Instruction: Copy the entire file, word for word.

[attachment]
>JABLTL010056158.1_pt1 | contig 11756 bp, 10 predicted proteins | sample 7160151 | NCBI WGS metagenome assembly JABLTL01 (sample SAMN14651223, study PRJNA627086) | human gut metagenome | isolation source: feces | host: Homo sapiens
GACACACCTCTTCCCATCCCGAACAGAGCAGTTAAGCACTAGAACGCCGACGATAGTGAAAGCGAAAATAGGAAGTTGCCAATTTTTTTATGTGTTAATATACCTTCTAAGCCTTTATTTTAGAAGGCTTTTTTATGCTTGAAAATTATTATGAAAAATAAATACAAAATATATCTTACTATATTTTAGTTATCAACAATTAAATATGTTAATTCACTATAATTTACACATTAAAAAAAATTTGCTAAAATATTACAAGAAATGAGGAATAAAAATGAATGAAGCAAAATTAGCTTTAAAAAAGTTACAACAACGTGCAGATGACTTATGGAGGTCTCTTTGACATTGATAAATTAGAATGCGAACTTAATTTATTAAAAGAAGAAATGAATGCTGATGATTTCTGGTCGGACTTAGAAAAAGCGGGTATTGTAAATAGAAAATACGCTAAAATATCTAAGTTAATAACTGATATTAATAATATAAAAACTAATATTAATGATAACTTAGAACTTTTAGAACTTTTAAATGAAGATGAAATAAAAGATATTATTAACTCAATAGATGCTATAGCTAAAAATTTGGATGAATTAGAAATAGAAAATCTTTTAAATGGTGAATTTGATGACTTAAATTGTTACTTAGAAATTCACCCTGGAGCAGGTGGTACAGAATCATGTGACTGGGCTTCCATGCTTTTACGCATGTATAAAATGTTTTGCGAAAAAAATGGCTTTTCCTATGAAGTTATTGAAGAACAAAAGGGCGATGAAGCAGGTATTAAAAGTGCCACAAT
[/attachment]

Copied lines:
>JABLTL010056158.1_pt1 | contig 11756 bp, 10 predicted proteins | sample 7160151 | NCBI WGS metagenome assembly JABLTL01 (sample SAMN14651223, study PRJNA627086) | human gut metagenome | isolation source: feces | host: Homo sapiens
GACACACCTCTTCCCATCCCGAACAGAGCAGTTAAGCACTAGAACGCCGACGATAGTGAAAGCGAAAATAGGAAGTTGCCAATTTTTTTATGTGTTAATATACCTTCTAAGCCTTTATTTTAGAAGGCTTTTTTATGCTTGAAAATTATTATGAAAAATAAATACAAAATATATCTTACTATATTTTAGTTATCAACAATTAAATATGTTAATTCACTATAATTTACACATTAAAAAAAATTTGCTAAAATATTACAAGAAATGAGGAATAAAAATGAATGAAGCAAAATTAGCTTTAAAAAAGTTACAACAACGTGCAGATGACTTATGGAGGTCTCTTTGACATTGATAAATTAGAATGCGAACTTAATTTATTAAAAGAAGAAATGAATGCTGATGATTTCTGGTCGGACTTAGAAAAAGCGGGTATTGTAAATAGAAAATACGCTAAAATATCTAAGTTAATAACTGATATTAATAATATAAAAACTAATATTAATGATAACTTAGAACTTTTAGAACTTTTAAATGAAGATGAAATAAAAGATATTATTAACTCAATAGATGCTATAGCTAAAAATTTGGATGAATTAGAAATAGAAAATCTTTTAAATGGTGAATTTGATGACTTAAATTGTTACTTAGAAATTCACCCTGGAGCAGGTGGTACAGAATCATGTGACTGGGCTTCCATGCTTTTACGCATGTATAAAATGTTTTGCGAAAAAAATGGCTTTTCCTATGAAGTTATTGAAGAACAAAAGGGCGATGAAGCAGGTATTAAAAGTGCCACAAT